Software

I’m not going to spend a whole lot of time discussing the software on the Meizu Pro 6 Plus because Meizu is set to launch a major software update in February 2017, which I haven’t had hands-on time with. By the time this device hits most consumers, this new software package will be available, so there’s not much point discussing what is available right now.

Just a quick note on this actually, I’m not generally a fan of manufacturers releasing phones with outdated software packages only to quickly update to the latest version a few months after launch. The difference with the Pro 6 Plus is that while this phone launched on November 30th and I received my review unit in December, it’s still not available to purchase by the public at the time of publishing this review (mid-January 2017). By the time the new software hits the Pro 6 Plus, the device may have only been on the market for a few weeks, which is very early in the device’s life cycle.

The device I currently have with me comes with Android 6.0.1 ‘Marshmallow’ with extremely outdated security patches from January 2016! It’s running Flyme 5.2.7, which is Meizu’s current skin for Android 6.0 that drastically changes the look and functionality of Android to make their handsets stand out. Flyme has historically been one of the most iOS-like Android skins on the market, although recent versions have toned down the design elements ‘borrowed’ from Apple.

This version of Flyme is very similar to the version I used on the Meizu m3 Note, with some small changes to support features of Android 6.0 (rather than Android 5.1). While this skin is designed primarily for the Chinese market, its English localization is fantastic and for the most part I forgot I was using a skin where English is its second language. This is in stark contrast to some other Android skins from Chinese OEMs, which often include broken English and China-specific apps.

One thing Flyme does not come with is any Google applications. There’s no Google Play Services, no Play Store, no Gmail, and no support for Google accounts out of the box. Luckily, it’s quite easy to get Google on this device: simply head into the included app store and download the Google installer, which is one of the first apps featured in this store. The app is in English and installs everything with one click of a button. After that, you can sign in to your Google account and use the Play Store just like any other Android device. I’ve noticed no major compatibility issues under this system; every app I use on other Android smartphones works perfectly on the Pro 6 Plus.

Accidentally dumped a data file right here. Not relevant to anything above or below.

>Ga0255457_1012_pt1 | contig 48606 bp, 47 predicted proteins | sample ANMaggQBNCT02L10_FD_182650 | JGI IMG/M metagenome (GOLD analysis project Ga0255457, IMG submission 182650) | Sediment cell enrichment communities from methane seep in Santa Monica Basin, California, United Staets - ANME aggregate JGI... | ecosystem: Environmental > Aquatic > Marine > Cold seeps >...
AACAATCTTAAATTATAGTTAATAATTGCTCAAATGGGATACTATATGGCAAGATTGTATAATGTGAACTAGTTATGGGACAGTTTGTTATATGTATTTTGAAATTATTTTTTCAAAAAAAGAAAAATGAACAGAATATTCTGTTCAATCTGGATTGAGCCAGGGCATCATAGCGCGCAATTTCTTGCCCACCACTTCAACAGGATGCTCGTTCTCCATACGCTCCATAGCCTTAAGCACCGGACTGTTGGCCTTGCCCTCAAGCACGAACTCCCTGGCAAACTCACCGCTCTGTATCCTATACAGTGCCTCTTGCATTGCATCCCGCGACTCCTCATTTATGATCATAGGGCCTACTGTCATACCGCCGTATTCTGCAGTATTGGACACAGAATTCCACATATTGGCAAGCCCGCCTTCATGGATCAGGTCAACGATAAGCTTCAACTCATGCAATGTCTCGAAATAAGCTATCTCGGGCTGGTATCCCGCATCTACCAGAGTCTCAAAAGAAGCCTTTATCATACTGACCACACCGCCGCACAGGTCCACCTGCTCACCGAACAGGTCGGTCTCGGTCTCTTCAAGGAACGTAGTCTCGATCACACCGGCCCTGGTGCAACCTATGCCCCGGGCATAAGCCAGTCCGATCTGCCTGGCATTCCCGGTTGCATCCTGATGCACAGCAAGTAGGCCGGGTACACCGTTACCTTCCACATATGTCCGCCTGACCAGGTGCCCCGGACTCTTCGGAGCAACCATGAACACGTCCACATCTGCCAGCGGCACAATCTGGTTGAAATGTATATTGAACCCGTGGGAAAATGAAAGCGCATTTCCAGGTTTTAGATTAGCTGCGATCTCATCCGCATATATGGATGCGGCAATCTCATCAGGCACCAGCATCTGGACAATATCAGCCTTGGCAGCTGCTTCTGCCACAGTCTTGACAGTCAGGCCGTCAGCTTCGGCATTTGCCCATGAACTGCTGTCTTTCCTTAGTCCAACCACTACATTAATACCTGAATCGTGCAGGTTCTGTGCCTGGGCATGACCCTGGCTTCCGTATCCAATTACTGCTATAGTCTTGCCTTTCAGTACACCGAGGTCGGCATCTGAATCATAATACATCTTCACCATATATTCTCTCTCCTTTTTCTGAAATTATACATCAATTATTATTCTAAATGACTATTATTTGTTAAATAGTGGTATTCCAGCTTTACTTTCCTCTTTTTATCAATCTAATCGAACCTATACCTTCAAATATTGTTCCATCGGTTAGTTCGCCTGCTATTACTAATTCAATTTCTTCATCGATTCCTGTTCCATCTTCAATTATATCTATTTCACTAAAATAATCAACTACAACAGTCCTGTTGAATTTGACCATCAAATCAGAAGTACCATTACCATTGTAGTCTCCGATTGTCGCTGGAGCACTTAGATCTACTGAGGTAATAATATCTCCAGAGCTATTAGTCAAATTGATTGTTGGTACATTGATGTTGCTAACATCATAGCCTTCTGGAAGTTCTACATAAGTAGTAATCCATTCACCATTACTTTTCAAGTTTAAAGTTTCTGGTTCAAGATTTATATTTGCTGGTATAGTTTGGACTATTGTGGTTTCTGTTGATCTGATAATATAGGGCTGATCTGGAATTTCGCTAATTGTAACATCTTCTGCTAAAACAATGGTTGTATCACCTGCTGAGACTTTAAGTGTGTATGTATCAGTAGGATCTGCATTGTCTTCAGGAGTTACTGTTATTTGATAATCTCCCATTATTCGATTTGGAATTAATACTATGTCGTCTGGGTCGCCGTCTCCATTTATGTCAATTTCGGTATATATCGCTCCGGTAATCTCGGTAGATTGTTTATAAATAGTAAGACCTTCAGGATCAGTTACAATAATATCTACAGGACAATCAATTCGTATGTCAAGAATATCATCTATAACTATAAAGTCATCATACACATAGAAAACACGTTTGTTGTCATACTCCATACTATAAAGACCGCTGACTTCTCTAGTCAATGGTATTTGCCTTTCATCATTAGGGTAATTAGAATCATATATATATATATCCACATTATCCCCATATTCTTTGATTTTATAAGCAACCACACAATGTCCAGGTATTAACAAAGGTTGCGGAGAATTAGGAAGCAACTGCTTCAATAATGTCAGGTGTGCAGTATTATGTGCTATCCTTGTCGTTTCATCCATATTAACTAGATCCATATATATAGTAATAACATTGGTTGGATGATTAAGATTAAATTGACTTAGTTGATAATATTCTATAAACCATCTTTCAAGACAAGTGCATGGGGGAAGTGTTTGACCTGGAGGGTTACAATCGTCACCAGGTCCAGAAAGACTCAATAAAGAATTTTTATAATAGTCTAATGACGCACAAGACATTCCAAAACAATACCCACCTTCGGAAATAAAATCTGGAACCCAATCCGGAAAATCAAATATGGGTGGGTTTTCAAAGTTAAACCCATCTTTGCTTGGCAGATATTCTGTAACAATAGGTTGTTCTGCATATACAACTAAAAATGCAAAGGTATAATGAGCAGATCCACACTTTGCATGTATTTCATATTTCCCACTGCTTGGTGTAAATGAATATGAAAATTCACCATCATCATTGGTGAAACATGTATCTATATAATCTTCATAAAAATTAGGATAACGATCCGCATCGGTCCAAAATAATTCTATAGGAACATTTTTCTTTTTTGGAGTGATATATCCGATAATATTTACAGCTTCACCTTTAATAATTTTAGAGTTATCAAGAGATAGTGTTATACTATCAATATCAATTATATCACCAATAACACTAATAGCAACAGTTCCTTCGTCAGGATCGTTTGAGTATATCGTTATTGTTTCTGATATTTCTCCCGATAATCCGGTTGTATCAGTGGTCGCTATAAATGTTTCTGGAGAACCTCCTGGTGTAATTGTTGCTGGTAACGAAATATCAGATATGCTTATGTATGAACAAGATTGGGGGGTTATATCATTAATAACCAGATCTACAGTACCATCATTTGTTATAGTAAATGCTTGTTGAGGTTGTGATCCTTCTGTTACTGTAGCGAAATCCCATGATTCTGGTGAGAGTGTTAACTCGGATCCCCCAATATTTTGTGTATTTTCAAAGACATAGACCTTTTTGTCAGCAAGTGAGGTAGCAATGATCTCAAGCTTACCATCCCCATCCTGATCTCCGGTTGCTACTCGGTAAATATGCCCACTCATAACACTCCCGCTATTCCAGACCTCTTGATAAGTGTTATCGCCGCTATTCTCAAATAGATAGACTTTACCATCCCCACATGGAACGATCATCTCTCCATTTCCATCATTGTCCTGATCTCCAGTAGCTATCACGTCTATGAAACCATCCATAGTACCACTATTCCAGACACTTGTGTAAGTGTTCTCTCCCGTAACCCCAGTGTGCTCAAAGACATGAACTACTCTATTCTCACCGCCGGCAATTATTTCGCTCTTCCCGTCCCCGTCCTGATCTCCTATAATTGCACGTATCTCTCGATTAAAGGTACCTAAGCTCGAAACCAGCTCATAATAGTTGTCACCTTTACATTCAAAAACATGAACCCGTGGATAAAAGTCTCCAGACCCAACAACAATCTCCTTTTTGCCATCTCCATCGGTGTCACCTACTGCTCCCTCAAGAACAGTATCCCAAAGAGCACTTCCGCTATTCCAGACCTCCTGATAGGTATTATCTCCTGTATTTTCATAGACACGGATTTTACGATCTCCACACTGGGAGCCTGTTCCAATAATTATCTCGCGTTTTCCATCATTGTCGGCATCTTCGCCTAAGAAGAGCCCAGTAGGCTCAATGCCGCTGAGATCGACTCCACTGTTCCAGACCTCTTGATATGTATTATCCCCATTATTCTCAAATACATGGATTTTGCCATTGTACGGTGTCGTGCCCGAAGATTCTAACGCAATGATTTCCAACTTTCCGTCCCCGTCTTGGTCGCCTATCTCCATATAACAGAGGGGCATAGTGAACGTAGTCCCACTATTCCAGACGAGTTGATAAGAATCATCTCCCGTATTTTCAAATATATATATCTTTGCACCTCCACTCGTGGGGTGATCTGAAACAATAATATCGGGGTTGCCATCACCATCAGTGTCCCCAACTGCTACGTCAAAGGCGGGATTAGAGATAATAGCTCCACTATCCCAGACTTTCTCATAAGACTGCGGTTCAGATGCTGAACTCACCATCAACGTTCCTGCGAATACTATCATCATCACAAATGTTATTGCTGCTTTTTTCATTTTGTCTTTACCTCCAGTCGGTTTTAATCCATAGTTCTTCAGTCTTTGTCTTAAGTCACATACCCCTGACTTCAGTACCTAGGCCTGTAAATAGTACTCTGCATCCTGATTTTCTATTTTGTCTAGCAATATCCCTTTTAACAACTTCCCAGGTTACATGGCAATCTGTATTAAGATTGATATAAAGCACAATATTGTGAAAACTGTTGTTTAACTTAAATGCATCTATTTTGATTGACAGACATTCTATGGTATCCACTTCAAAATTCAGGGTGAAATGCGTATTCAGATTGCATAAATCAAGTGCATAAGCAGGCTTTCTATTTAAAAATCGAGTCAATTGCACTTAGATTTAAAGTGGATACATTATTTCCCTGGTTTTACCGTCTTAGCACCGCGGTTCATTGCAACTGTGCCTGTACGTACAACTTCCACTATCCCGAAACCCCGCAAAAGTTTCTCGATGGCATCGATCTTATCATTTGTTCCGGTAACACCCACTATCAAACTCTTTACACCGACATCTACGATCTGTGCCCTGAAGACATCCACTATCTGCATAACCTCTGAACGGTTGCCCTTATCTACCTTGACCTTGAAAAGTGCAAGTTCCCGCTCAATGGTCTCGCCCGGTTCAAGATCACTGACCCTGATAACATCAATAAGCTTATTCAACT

Of course, in an ideal world, Google applications would be included on this device out of the box, however this isn’t always possible for devices primarily intended for China. The method for adding Google to Meizu devices is the easiest I’ve seen and is a simple one-time 10-minute process.

Flyme is a heavy skin that will only appeal to some people, and while the design is reasonable, I still wish this device came with stock Android instead. A few of the changes they made, particularly in relation to the notification pane, are not great, but other improvements such as the collection of handy first-party applications (particularly the Toolbox and Security apps) are surprisingly decent.

In February, Meizu will push out Flyme 6 to the Pro 6 Plus, which will bring Android 7.0 to the device along with more than 400 new features (apparently). According to Meizu, with this update users “are able to fully immerse into the content without being bothered by irrelevant factors.” There are also improvements to the “picture capturing process” (hopefully with processing tweaks), and there’s also a new artificial intelligence service called One Mind.

I haven’t been able to test any of these new features, but I assume the update to Android 7.0 at the very least will provide a better experience on the Pro 6 Plus.